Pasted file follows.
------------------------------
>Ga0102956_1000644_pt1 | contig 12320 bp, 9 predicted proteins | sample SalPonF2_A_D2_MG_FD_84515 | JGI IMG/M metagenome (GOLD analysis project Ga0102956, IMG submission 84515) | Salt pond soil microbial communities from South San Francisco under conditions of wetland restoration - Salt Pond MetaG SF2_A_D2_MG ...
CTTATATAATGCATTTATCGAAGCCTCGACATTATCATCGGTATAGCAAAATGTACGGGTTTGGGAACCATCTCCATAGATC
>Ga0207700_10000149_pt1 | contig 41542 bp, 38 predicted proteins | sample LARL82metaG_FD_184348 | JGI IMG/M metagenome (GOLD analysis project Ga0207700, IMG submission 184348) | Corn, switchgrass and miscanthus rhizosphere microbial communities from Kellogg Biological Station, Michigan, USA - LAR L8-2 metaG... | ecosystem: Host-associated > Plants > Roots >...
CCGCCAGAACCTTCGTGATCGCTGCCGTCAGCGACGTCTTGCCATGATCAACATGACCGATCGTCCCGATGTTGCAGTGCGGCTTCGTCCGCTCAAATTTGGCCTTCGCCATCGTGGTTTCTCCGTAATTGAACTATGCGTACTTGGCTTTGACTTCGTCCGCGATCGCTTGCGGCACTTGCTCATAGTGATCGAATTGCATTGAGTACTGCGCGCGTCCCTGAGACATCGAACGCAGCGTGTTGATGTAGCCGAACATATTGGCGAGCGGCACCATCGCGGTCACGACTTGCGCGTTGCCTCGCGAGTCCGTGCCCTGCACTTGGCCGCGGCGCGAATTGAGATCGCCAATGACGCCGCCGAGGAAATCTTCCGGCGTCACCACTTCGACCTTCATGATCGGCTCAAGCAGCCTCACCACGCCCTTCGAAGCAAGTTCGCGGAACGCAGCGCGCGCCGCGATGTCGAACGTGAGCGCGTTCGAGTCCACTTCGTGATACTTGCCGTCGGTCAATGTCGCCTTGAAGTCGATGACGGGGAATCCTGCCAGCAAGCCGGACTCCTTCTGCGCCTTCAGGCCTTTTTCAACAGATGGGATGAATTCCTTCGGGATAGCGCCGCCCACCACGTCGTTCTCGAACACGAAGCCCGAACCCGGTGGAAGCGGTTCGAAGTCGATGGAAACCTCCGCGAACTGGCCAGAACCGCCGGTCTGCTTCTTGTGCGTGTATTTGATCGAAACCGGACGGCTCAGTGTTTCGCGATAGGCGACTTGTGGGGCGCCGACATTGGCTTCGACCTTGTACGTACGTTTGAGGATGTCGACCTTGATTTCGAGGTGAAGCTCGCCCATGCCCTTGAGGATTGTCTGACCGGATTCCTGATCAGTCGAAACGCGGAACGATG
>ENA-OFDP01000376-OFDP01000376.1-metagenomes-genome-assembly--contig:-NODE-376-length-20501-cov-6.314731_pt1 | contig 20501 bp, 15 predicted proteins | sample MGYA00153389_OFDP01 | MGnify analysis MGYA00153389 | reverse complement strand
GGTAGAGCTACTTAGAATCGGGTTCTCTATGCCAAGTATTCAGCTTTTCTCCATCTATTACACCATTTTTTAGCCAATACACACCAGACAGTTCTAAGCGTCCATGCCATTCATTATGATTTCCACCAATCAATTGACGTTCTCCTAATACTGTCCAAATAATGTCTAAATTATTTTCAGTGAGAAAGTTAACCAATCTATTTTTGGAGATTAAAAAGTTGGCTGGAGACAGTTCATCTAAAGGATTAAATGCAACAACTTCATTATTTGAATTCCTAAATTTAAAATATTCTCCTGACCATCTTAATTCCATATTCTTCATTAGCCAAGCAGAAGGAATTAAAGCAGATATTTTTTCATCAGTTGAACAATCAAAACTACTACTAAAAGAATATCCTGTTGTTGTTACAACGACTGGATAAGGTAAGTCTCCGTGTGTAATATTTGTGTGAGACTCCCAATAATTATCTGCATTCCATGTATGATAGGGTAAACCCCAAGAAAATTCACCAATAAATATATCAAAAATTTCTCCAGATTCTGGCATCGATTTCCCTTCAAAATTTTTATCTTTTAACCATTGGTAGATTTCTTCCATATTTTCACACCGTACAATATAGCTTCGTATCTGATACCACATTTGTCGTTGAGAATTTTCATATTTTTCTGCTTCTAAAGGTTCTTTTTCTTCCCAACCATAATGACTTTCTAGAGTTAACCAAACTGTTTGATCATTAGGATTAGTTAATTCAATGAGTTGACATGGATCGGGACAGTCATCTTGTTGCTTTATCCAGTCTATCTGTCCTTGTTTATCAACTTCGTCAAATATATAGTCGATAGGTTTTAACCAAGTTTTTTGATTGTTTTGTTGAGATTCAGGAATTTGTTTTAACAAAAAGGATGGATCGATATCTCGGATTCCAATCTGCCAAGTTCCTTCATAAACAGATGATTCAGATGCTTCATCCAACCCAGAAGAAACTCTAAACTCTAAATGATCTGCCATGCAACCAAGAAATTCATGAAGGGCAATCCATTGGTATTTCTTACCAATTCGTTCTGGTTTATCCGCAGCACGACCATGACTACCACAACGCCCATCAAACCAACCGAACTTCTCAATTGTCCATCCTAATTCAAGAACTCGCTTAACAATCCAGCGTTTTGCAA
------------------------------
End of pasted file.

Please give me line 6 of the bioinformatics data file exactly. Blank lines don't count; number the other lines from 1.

GGTAGAGCTACTTAGAATCGGGTTCTCTATGCCAAGTATTCAGCTTTTCTCCATCTATTACACCATTTTTTAGCCAATACACACCAGACAGTTCTAAGCGTCCATGCCATTCATTATGATTTCCACCAATCAATTGACGTTCTCCTAATACTGTCCAAATAATGTCTAAATTATTTTCAGTGAGAAAGTTAACCAATCTATTTTTGGAGATTAAAAAGTTGGCTGGAGACAGTTCATCTAAAGGATTAAATGCAACAACTTCATTATTTGAATTCCTAAATTTAAAATATTCTCCTGACCATCTTAATTCCATATTCTTCATTAGCCAAGCAGAAGGAATTAAAGCAGATATTTTTTCATCAGTTGAACAATCAAAACTACTACTAAAAGAATATCCTGTTGTTGTTACAACGACTGGATAAGGTAAGTCTCCGTGTGTAATATTTGTGTGAGACTCCCAATAATTATCTGCATTCCATGTATGATAGGGTAAACCCCAAGAAAATTCACCAATAAATATATCAAAAATTTCTCCAGATTCTGGCATCGATTTCCCTTCAAAATTTTTATCTTTTAACCATTGGTAGATTTCTTCCATATTTTCACACCGTACAATATAGCTTCGTATCTGATACCACATTTGTCGTTGAGAATTTTCATATTTTTCTGCTTCTAAAGGTTCTTTTTCTTCCCAACCATAATGACTTTCTAGAGTTAACCAAACTGTTTGATCATTAGGATTAGTTAATTCAATGAGTTGACATGGATCGGGACAGTCATCTTGTTGCTTTATCCAGTCTATCTGTCCTTGTTTATCAACTTCGTCAAATATATAGTCGATAGGTTTTAACCAAGTTTTTTGATTGTTTTGTTGAGATTCAGGAATTTGTTTTAACAAAAAGGATGGATCGATATCTCGGATTCCAATCTGCCAAGTTCCTTCATAAACAGATGATTCAGATGCTTCATCCAACCCAGAAGAAACTCTAAACTCTAAATGATCTGCCATGCAACCAAGAAATTCATGAAGGGCAATCCATTGGTATTTCTTACCAATTCGTTCTGGTTTATCCGCAGCACGACCATGACTACCACAACGCCCATCAAACCAACCGAACTTCTCAATTGTCCATCCTAATTCAAGAACTCGCTTAACAATCCAGCGTTTTGCAA